BOONE, N.C. — Mountaineer volunteers made an impact at the 2018 Special Olympics North Carolina (SONC) Watauga County Sports Expo last week. Appalachian State University students and alumni helped plan and operate the annual event, held by Watauga County Parks and Recreation to provide an opportunity for members of the special needs community to try out new sports and explore the Special Olympics program.
The expo was held at the Old Cove Creek School Gym in Sugar Grove. Ninety individuals participated in the event, including those who are in classes offered by the Watauga County Exceptional Children Department at Hardin Park Elementary and Watauga High School, and adult members of the Watauga County special needs community.
Appalachian alumna Keron Poteat ’95, coordinator of Special Olympics Watauga County, oversaw the expo.
Participants were divided into age groups and rotated among five sports stations:
- Flag football, led by Josh Murphy, an Appalachian junior majoring in recreation management.
- Bocce, led by A.J. Golz, an Appalachian junior majoring in recreation management.
- Tennis, led by Kylie Palmer, an Appalachian junior majoring in recreation management.
- “Cardio Groove,” led by Amber Hendley, director of High Country Dance Studio.
- Stretching, led by former Appalachian athletics director and retired health and science professor Roachel Laney.
At each station, station leaders explained basic rules and engaged the participants through warmup exercises and activities to teach skills involved in the sport.
Through their involvement in the expo, several Appalachian students, including Murphy, Golz and Palmer, fulfilled requirements for their Recreation Program Planning class, which is taught by Dr. Stephanie West, professor in Appalachian’s Department of Recreation Management and Physical Education.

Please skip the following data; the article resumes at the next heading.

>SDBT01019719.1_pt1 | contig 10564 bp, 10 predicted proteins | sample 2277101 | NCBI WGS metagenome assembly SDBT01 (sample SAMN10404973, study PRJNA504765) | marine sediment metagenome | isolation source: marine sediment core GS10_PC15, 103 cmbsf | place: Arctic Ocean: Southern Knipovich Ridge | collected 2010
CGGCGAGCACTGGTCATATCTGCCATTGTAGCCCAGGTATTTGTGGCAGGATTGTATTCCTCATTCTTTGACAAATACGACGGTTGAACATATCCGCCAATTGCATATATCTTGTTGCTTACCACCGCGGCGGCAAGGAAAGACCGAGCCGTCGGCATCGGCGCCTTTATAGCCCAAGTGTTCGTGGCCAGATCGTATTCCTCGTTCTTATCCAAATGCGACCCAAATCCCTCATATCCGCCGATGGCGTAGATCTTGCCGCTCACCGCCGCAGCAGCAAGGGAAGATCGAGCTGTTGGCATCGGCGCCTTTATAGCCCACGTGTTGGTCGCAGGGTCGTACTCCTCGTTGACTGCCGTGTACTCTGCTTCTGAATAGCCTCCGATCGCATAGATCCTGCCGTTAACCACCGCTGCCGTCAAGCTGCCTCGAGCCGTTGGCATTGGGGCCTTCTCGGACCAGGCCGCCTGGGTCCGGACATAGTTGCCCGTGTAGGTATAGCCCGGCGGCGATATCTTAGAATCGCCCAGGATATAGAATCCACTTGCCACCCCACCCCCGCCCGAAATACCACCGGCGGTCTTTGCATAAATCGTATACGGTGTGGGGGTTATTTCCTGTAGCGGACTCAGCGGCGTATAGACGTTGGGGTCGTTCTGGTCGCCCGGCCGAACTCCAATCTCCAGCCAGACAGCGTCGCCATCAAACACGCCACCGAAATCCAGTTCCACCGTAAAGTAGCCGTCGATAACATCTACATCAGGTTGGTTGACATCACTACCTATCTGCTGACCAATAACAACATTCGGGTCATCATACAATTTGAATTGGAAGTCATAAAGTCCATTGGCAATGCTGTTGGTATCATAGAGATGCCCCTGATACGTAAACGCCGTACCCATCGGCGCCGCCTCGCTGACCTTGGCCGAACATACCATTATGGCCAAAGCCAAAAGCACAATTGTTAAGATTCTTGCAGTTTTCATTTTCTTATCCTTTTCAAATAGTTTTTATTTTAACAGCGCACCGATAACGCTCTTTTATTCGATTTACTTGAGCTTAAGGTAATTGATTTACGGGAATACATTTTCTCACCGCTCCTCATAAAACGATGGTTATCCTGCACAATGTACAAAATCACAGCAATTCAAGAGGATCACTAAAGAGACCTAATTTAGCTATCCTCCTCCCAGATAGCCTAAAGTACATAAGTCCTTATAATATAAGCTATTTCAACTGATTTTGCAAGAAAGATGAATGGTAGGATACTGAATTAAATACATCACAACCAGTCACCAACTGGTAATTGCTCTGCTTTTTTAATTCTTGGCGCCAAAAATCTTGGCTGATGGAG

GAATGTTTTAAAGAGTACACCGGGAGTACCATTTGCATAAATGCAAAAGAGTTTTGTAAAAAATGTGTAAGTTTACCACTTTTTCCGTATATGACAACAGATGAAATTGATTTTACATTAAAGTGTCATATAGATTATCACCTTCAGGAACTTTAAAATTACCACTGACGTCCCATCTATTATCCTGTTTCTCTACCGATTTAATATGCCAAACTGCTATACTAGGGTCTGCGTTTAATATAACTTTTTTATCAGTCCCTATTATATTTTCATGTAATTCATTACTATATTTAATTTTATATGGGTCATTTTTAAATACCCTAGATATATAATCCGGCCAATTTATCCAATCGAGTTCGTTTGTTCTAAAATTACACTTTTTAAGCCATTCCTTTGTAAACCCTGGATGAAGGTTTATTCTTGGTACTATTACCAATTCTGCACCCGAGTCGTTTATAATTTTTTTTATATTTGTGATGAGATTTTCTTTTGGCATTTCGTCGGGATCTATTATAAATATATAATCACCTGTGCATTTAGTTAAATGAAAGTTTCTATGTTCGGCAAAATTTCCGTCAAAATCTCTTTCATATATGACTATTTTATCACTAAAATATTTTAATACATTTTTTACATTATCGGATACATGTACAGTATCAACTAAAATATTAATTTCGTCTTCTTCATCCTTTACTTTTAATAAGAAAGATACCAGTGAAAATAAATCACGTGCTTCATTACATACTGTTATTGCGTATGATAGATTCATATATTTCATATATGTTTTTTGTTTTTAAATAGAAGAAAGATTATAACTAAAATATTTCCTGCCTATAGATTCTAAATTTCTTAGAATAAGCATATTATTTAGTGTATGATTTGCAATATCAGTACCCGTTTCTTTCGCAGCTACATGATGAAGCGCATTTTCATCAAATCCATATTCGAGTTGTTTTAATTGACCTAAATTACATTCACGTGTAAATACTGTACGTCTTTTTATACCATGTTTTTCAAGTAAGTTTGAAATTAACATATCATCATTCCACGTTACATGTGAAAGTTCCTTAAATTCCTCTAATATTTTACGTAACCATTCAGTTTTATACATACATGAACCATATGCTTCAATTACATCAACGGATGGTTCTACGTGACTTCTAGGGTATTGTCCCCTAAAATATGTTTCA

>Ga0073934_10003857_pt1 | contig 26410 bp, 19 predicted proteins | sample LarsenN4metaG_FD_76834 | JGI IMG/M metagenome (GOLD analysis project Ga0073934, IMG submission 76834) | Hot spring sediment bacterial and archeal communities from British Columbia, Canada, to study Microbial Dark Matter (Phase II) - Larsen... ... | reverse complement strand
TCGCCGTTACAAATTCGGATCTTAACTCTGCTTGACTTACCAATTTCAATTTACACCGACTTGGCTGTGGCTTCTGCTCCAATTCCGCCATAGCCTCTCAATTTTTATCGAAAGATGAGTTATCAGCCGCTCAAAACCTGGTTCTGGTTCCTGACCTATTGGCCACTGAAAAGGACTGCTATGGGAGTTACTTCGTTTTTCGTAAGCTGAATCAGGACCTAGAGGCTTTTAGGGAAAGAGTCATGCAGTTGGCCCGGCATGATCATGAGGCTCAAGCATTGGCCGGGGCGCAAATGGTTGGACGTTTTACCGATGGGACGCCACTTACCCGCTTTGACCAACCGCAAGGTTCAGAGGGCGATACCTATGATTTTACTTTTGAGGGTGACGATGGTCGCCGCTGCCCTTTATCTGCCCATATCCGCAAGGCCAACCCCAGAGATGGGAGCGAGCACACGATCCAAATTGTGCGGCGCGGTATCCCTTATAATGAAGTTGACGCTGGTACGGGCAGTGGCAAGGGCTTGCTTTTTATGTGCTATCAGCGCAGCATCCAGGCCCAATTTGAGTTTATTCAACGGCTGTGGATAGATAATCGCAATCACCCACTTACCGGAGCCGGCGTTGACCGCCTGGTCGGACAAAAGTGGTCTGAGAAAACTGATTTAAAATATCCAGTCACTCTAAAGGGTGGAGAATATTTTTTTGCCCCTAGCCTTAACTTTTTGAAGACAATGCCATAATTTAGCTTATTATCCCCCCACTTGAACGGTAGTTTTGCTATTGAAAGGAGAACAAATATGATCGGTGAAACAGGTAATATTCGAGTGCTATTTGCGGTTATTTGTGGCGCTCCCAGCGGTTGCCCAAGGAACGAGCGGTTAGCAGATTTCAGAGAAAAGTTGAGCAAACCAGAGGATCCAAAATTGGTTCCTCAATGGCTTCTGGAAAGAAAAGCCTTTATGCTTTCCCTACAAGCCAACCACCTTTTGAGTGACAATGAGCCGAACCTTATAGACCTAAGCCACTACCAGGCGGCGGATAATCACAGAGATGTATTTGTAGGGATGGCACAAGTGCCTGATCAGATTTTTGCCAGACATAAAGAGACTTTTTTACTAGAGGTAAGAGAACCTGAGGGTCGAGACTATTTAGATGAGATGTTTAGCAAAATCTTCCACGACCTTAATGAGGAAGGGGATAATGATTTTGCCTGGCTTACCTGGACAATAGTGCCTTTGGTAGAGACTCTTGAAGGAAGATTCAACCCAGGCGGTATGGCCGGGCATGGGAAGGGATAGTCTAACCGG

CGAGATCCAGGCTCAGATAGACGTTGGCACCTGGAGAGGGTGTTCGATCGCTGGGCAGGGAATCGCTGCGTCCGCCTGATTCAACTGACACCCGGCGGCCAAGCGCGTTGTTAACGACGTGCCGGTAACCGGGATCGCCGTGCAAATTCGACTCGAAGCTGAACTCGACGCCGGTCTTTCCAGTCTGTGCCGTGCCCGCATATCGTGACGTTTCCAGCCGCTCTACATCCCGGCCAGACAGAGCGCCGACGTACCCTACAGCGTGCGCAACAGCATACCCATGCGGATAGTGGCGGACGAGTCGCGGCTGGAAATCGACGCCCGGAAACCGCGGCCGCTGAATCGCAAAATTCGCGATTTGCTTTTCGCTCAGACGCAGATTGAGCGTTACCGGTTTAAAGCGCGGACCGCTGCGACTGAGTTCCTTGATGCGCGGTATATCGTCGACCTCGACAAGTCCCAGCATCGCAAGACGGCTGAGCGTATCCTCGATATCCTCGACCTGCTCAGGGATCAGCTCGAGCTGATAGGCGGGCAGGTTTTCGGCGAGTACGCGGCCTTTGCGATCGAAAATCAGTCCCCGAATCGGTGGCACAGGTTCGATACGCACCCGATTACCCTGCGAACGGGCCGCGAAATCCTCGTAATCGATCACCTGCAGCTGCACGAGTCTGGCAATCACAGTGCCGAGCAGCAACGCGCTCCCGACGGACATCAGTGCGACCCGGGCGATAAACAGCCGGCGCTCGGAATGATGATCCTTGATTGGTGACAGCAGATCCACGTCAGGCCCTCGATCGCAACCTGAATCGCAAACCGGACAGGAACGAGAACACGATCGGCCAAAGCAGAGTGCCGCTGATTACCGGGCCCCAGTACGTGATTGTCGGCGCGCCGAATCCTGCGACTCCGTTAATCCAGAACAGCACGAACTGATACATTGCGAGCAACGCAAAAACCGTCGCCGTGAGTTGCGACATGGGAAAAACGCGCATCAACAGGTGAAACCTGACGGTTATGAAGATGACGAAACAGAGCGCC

“Students in my class are assigned to work in groups of three to four, with one of 15–17 recreation programs in our community,” West explained. “Each spring, some of our students work with Keron to develop and implement the spring games for Watauga County Special Olympics. That experience was so special that we began offering the expo for a similar experience in the fall.”
West continued, “Through this program, students gain direct experience in how to develop and implement a recreation program. Because of the valuable work (performed) by the program supervisors, such as Keron Poteat, this course is consistently ranked as the most valuable course in their (students’) college career.”
Poteat agreed that the partnership between her department and Appalachian’s recreation management program is invaluable.
“It helps me out by spreading my work load a little bit, and gives the students a great opportunity to learn real-world stuff. The students get to experience how things actually happen, versus an ideal plan in a hypothetical situation,” she said. “For example, the morning of the expo, A.J. Golz was supposed to pick up coffee, but the order wasn’t ready when she arrived. So, that put her behind on all of her other preparations, and she had to make adjustments.”
Poteat stressed that volunteering and internships give students an advantage when pursuing careers after graduation.
Golz chose to work with the SONC project to honor the memory of a friend. “The Special Olympics really intrigued me because my best friend, Polly Rogers, passed away in spring and she wanted to dedicate her life to the special needs community. It’s something that I really wanted to do in honor of her.”
“I’ve volunteered at Special Olympic events in Charlotte before, but I’ve never been a part of planning an event like this,” Golz said. “It’s meaningful because we get to have fun with all of these awesome individuals out here. I think it brings together a unique community that we don’t get exposure to on a regular basis.”